Q. I need some clarification from a qualified mufti such as yourself on the status of a nikah after some divorce pronouncements were made.
The wife went out to spend time with some out of town friends. The husband was not at home at the time and the wife did not inform her husband that she was going to be out with friends. The husband came home after his wife had left and assumed that his wife was at home sleeping in the bedroom. After spending some time in the home, the husband went to the bedroom and realized that his wife was not at home.
The husband contacted the wife on her cell phone and she informed him that she was out with some friends. The husband became upset and said to the wife: "talaq, talaq, talaq" on the phone. The phone call then ended. Both husband and wife acknowledge that these three "talaq" pronouncements were made on the phone. Since then the wife has moved back to her parents' home.
Please advise in the light of Islam the status of this nikah. How many divorce pronouncements have occurred? Is the divorce revocable? Can a new nikah be contracted? Or is this nikah permanently broken where they can not remarry without halaalah (i.e., the wife has to marry someone else and then divorce him before she can remarry her husband)?
A. There are two ways one can look at this, and it depends upon the couple. The most someone can do in this case is work within the parameters of fiqh, applying its moral and ethical principles -- which may differ to the letter of the law as understood by some jurists. Fortunately, there is no enshrined, etched-in-stone ruling, and so this allows us some leeway. In the Sunna, there is a hadith that basically says, "My community is exempted from error, forgetfulness, and what they have been coerced into." Since we see the marriage tie as among the strongest of bonds, per the Qur'an and Sunna, we try to ensure that there must be no doubt regarding the gravity of a divorce, and that a divorce comes only under the clearest evidence of intent. You said the husband got angry, so this means that since actions in Islam are by intention, then his actions were motivated by anger and error, rather than by contemplation. There are some jurists who say that his anger is irrelevant and that he should suffer for his alacritous action. We feel that this is illogical and contrary to Islam, and if the consequences were limited to the husband only, then one may agree. In this case, however, there are obvious repercussions for more than just the husband. This is also not the spirit in which divorce pronouncements are made. If the couple both regret their actions, then one may say that there is nothing to it, he acted impetuously, and they may resume their marriage and seek Allah's and each other's forgiveness.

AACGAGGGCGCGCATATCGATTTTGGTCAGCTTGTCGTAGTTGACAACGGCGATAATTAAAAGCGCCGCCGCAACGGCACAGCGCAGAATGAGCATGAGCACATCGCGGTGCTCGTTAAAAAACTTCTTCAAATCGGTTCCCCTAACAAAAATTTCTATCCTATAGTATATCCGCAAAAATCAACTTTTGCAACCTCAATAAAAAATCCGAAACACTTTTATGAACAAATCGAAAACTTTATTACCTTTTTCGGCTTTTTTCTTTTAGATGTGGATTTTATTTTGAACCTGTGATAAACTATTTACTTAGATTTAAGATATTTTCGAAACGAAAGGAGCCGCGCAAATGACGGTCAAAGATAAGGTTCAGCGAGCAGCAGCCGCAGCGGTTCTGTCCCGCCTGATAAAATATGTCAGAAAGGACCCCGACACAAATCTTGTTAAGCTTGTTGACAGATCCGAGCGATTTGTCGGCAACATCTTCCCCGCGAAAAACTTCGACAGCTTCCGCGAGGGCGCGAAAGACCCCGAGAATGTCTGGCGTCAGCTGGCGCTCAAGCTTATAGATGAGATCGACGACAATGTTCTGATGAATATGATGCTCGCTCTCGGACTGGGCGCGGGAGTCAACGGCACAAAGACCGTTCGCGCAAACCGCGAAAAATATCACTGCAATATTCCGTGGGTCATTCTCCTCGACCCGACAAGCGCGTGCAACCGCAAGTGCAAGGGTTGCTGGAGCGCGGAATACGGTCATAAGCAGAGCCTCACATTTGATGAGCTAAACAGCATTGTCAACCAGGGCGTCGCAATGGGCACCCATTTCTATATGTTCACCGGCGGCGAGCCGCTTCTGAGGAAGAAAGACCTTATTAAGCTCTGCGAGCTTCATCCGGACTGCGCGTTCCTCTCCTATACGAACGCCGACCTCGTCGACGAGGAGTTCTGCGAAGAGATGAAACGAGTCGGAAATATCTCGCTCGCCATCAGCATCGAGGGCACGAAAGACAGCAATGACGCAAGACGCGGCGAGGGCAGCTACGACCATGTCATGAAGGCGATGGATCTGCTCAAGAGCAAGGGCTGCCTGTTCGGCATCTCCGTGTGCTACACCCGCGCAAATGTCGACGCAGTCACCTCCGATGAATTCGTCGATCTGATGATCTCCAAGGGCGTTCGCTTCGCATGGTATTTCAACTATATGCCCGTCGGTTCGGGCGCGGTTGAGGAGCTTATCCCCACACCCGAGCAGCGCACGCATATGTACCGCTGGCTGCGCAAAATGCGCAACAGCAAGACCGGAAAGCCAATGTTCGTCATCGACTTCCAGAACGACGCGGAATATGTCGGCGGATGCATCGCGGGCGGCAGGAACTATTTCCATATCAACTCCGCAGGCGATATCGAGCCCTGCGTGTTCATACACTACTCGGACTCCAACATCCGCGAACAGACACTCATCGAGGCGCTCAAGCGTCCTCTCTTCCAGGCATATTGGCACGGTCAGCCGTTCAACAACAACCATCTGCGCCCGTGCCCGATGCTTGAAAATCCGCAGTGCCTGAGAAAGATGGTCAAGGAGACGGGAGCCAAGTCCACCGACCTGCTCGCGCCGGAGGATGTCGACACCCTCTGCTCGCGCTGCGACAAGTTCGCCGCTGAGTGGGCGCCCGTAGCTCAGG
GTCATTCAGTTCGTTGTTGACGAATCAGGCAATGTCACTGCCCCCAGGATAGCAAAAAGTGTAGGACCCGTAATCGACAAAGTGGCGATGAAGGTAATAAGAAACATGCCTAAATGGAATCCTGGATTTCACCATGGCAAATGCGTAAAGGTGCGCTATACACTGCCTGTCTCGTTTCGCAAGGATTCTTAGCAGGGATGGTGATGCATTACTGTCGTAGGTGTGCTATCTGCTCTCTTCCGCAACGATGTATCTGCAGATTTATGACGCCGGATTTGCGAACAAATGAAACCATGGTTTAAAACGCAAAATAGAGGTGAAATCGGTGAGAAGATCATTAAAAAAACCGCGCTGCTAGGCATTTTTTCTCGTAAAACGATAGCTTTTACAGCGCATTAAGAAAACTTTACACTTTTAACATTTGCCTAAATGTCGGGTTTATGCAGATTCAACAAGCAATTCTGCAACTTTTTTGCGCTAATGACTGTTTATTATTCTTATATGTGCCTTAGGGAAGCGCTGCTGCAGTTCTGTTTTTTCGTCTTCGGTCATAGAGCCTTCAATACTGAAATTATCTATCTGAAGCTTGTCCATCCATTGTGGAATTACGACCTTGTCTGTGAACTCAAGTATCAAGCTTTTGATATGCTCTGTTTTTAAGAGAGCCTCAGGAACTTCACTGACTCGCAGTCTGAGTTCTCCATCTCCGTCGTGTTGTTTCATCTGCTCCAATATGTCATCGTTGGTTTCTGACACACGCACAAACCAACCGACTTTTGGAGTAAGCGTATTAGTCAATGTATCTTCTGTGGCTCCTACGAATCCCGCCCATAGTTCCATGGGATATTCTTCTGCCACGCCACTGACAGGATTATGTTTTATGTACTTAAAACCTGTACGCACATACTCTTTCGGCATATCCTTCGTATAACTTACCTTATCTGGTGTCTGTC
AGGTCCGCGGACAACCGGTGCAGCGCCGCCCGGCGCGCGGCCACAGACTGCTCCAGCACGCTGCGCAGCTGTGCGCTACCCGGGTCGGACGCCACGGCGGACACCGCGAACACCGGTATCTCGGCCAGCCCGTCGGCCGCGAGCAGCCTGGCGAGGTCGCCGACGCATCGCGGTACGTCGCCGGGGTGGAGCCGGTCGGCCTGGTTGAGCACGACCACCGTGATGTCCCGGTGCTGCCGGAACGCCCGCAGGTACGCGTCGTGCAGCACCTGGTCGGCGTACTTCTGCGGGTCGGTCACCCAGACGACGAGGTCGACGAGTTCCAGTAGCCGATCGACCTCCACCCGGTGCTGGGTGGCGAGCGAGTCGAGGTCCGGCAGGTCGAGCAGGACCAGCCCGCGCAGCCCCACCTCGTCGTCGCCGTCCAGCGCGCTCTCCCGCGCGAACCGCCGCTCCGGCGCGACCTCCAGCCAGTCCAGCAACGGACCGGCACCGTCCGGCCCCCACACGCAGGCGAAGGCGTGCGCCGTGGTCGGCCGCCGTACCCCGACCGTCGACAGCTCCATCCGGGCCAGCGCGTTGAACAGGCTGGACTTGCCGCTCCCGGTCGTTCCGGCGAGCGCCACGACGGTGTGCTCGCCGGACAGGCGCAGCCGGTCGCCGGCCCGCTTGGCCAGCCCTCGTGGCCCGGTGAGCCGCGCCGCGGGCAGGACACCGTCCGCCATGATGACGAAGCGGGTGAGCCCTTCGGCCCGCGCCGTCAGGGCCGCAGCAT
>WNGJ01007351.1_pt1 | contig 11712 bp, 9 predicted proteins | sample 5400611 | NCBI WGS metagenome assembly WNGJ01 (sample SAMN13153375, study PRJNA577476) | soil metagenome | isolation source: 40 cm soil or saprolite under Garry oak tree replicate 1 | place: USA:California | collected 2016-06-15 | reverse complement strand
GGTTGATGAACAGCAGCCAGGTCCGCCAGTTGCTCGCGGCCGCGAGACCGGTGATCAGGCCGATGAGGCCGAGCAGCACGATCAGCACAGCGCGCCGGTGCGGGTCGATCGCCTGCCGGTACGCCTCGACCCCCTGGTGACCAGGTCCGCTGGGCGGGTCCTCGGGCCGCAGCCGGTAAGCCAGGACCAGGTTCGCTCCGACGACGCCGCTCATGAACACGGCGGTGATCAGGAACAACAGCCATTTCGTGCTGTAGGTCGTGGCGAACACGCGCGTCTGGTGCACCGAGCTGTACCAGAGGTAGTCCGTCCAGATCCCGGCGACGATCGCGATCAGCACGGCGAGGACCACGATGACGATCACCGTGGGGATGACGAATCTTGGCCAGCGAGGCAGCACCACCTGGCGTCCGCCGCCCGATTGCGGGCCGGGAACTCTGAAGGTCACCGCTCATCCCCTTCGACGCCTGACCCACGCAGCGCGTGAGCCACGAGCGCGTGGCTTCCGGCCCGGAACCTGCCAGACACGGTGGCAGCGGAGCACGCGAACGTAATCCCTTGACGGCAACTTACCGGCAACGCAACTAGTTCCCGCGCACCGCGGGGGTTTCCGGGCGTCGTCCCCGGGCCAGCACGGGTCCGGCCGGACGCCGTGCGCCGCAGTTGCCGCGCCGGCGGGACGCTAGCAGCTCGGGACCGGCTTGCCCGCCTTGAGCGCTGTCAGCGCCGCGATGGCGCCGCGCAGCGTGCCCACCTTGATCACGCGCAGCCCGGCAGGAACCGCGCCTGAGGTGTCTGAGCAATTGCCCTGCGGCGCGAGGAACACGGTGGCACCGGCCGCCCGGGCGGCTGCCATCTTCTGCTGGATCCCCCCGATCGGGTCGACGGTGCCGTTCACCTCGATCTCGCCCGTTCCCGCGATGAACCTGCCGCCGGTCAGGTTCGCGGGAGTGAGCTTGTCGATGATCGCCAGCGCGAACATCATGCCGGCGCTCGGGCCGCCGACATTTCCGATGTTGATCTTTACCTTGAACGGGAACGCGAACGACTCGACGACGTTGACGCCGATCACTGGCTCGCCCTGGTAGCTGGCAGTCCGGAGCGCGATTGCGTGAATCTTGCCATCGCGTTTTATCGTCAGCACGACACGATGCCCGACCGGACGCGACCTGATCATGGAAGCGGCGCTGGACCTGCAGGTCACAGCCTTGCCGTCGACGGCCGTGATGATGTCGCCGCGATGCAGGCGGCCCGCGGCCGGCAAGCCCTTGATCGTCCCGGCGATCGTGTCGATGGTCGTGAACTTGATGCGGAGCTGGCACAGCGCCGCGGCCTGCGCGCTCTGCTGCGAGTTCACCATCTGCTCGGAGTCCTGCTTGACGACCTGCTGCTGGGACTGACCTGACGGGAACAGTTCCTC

If, however, there is trouble in the marriage, they have been contemplating divorce for some time now, and both of them want to use this as a way out, then according to the letter of the law, he uttered three divorces. This may be the opinion among some, but it is NOT one to which I subscribe. I mention it, however, as an opinion. Incidentally, divorce is not supposed to be pronounced for issues like the one you mentioned, both parties ought to be more respectful of each other. The Qur'an says that God has put "mawadda" and "rahma" between spouses, and we all ought to contemplate this carefully in our interaction. May God guide us to patience, righteousness, and being good partners to our spouses.
Posted March 18, 2018